Republican Senator John McCain
said Thursday that, as president, he would bring an era of reform to Washington,
bolster the economy and pursue alternate energy strategies, with the help of his
vice presidential running mate, Alaska Governor Sarah Palin. In his address to
the Republican National Convention in St. Paul, Minnesota, the former combat
pilot and Vietnam prisoner of war told Americans he is more qualified than his
Democratic rival, Barack Obama, for the presidency. VOA's Dan Robinson reports
from St. Paul.
John McCain, who survived more than five years in a Vietnamese prison, and has run for the Republican nomination once before and lost to current President George Bush, achieved his long-sought goal Thursday, when he accepted his party's nomination.
With his reputation as a political independent threatened over the past year by his strong support for the Iraq war and other policies of President Bush, McCain told delegates he is a reformer in Washington, who does not work for a party, but for the people of the United States, a country, he loves.
"I fell in love with my country when I was a prisoner in someone else's," said John McCain. "I loved it, not just for the many comforts of life here, I loved it for its decency, for its faith in the wisdom, justice and goodness of its people. I loved it because it was not just a place, but an idea, a cause worth fighting for. I was never the same again. I wasn't my own man anymore. I was my country's."
McCain also praised his choice for vice president, first-term Alaska Governor Sarah Palin, who was a relative unknown just a week ago. Earlier Thursday, delegates nominated her by acclamation, the first woman Republicans have ever nominated for that job. The night before, she electrified the crowd with a speech in which she pledged to stand by McCain as he seeks to bring change to Washington politics.
"I'm very proud to have introduced our next vice president to the country," said McCain. "But I can't wait until I introduce her to Washington. And let me offer an advance warning to the old, big-spending, do-nothing, me-first, country-second Washington crowd: change is coming."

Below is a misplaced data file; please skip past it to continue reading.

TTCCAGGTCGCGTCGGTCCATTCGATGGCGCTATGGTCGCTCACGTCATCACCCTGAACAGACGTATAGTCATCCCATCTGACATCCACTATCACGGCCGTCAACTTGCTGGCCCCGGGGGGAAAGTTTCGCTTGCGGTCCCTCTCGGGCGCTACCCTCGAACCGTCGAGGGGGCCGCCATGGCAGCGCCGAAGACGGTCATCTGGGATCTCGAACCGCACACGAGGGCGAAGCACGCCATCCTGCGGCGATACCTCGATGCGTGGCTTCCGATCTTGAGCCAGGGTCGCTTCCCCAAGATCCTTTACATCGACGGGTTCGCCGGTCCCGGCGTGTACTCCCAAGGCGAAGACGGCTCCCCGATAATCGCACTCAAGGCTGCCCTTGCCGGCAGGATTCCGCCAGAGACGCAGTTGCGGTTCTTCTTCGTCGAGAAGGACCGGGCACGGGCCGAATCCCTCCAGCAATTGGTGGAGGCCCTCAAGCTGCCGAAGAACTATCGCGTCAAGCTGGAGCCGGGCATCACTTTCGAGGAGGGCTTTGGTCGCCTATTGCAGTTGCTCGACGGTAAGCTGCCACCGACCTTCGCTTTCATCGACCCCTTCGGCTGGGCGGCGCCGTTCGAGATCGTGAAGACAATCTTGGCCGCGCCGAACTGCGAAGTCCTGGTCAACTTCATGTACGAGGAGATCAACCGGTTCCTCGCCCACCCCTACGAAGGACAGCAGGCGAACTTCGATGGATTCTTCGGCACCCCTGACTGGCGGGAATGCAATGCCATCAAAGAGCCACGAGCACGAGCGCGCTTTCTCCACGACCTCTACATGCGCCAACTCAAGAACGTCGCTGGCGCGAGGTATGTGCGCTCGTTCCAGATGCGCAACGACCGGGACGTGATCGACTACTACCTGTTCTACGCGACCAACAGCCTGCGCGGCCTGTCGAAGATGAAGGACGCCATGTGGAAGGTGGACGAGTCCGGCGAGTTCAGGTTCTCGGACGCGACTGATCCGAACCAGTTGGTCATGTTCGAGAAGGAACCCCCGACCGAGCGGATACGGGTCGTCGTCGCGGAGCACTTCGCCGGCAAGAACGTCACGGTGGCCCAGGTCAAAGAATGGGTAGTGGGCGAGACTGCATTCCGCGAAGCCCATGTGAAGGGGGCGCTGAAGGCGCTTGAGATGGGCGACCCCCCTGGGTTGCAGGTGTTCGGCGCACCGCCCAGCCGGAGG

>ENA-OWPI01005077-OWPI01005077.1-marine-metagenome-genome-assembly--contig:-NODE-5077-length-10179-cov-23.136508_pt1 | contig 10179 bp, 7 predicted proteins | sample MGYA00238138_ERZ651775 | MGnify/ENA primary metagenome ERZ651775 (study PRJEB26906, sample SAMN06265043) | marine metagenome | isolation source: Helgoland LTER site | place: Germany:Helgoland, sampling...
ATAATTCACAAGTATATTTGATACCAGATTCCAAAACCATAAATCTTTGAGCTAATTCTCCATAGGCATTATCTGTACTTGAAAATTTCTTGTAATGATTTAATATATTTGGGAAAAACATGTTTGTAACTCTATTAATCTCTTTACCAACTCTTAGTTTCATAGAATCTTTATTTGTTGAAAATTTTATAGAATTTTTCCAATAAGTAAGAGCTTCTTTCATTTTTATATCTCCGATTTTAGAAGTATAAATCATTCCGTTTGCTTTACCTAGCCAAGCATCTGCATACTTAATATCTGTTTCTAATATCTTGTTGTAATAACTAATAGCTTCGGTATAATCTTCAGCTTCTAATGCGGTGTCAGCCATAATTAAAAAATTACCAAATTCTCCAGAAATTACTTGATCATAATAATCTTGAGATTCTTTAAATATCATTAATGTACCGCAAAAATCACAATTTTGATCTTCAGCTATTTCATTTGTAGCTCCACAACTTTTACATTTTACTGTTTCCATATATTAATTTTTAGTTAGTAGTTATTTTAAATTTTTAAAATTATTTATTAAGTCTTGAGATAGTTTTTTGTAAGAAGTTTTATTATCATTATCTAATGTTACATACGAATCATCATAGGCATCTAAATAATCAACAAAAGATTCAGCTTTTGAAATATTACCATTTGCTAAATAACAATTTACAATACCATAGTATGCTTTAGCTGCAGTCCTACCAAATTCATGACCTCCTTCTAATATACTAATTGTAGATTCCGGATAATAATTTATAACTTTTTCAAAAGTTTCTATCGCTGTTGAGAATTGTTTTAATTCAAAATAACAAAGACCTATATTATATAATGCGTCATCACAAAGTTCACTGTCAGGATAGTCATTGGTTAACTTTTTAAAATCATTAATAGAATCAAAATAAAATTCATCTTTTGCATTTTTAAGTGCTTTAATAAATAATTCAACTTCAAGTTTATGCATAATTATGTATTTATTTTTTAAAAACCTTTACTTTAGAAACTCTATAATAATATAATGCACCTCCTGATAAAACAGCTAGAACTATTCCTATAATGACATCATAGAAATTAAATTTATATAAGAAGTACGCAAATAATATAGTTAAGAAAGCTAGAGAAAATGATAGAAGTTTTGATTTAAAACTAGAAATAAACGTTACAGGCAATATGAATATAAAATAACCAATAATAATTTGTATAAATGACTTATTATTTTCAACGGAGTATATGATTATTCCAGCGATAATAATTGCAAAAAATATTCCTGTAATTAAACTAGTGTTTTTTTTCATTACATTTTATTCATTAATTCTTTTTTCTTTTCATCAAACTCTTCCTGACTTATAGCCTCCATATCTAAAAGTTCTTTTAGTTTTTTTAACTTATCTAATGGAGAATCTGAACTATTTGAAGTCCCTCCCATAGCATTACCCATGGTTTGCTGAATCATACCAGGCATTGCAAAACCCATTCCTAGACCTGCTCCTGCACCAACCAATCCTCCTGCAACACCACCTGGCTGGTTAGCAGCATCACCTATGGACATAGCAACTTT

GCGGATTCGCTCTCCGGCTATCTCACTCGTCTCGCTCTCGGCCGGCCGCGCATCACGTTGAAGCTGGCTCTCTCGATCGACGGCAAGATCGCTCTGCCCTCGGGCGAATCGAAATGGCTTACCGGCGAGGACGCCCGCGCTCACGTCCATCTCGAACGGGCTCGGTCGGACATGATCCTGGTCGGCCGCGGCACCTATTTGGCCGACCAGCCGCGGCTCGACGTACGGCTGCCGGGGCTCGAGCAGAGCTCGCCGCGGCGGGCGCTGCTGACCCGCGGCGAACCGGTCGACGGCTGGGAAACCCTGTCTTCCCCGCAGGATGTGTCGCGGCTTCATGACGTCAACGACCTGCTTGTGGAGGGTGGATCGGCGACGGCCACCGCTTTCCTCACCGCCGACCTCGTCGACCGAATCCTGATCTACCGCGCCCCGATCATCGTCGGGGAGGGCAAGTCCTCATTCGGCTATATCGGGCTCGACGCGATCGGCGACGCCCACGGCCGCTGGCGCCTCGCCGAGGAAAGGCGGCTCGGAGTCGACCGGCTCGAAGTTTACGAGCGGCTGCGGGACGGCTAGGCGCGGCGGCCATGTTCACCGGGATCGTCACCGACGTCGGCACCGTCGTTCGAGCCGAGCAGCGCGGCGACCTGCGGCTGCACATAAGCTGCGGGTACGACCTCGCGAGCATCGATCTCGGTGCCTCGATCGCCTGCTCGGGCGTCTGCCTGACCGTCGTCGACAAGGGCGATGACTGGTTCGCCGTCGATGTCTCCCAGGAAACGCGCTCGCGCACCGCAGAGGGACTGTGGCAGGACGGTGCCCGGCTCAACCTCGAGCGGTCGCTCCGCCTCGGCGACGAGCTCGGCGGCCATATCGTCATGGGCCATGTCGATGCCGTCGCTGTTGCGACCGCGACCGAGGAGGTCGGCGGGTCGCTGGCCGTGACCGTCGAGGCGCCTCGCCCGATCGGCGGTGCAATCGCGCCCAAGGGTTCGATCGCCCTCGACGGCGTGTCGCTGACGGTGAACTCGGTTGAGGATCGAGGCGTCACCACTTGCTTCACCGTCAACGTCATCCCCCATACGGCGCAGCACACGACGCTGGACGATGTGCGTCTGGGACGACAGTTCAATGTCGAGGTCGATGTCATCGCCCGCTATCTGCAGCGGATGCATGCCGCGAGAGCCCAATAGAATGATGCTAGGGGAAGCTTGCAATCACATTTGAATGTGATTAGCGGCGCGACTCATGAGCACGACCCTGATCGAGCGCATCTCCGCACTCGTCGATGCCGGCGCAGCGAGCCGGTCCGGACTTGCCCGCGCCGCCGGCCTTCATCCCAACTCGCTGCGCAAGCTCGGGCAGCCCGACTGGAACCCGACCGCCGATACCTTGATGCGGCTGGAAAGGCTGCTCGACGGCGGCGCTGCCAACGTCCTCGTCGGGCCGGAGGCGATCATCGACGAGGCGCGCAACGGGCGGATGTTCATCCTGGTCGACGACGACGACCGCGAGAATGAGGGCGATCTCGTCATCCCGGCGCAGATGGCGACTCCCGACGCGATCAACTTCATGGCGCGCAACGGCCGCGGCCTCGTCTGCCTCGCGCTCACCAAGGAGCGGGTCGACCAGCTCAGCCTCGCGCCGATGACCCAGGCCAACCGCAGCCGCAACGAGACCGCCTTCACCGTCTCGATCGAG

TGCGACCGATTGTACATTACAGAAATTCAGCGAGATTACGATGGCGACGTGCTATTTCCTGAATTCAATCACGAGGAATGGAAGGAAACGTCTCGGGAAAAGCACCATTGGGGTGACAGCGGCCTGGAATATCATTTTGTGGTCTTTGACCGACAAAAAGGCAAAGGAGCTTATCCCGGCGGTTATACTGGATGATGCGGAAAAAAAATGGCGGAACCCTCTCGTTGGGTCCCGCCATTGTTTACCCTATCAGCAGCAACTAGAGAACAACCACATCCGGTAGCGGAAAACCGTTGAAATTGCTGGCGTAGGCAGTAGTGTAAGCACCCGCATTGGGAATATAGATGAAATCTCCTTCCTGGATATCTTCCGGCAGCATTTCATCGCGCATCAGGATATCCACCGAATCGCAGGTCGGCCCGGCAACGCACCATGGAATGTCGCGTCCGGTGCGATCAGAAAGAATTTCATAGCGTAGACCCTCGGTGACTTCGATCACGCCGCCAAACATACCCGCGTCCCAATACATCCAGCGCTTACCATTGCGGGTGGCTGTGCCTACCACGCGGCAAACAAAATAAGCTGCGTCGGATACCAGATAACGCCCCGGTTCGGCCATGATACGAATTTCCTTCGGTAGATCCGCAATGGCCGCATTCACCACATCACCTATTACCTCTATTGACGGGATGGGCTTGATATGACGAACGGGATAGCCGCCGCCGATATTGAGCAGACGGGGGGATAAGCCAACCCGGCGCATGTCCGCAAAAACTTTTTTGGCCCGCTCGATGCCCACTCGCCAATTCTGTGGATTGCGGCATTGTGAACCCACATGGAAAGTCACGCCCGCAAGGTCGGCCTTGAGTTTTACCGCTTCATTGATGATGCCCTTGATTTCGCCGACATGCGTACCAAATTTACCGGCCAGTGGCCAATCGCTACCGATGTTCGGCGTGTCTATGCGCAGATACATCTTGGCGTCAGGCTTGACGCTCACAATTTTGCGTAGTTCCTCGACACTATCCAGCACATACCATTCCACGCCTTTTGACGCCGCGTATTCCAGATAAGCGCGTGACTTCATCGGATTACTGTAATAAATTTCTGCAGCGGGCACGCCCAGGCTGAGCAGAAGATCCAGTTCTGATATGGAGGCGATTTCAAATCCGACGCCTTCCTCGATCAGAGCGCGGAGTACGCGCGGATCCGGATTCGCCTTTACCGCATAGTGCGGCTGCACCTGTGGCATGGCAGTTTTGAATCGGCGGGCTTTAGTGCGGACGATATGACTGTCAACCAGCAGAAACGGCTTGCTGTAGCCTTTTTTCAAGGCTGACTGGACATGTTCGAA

McCain said he would help create jobs by keeping taxes low and to produce more energy at home.
Earlier in the program, delegates viewed a video showing the September 11, 2001, al-Qaida attacks on the Pentagon and the World Trade Center towers in New York. And McCain re-stated his position that the United States can win the battle in Iraq and prevail in the war against terrorism with vigilance.
"We have dealt a serious blow to al-Qaeda in recent years," he said. "But they are not defeated, and they'll strike us again if they can."
McCain also reached out to supporters of his Democratic opponent, Barack Obama, saying, despite the campaign fight ahead, "more unites us than divides us."
Earlier, Senator Lindsey Graham, said McCain's support of President Bush's decision to send additional troops to Iraq was "the right thing to do," even though it was unpopular, and he criticized McCain's Democratic opponent, Barack Obama, for opposing the "surge" of troops.
"If Barack Obama cannot appreciate that our troops are winning in Iraq, he should not be their commander-in-chief," said Lindsey Graham.
Several speakers over the past few days repeatedly attacked Obama, questioning his experience and leadership credentials.
Campaigning in Pennsylvania Thursday, Senator Obama responded to reporters' questions about the numerous political attacks on him by Republicans.
"This is what they do," said Barack Obama. "They do not have an agenda to run on. They have not offered a single concrete idea so far in two nights about how they would make the lives of middle class Americans better."
When McCain completed his address, he was joined by Governor Palin, both waving to delegates amid thunderous applause.
Outside the convention site, protesters confronted police, who made several arrests. Since the convention began Monday, several hundred people have been arrested during daily protests.
With the two parties' nominating conventions concluded, the final stretch of the election campaign begins. Over the next eight weeks leading up to the November 4 election, the two presidential candidates will hold three debates, and Governor Palin will debate Obama's running-mate, Senator Joe Biden.
If elected, Senator McCain would become America's oldest first-term president, 72, when sworn in next January. At 47, first-term Senator Obama would become America's first African-American president.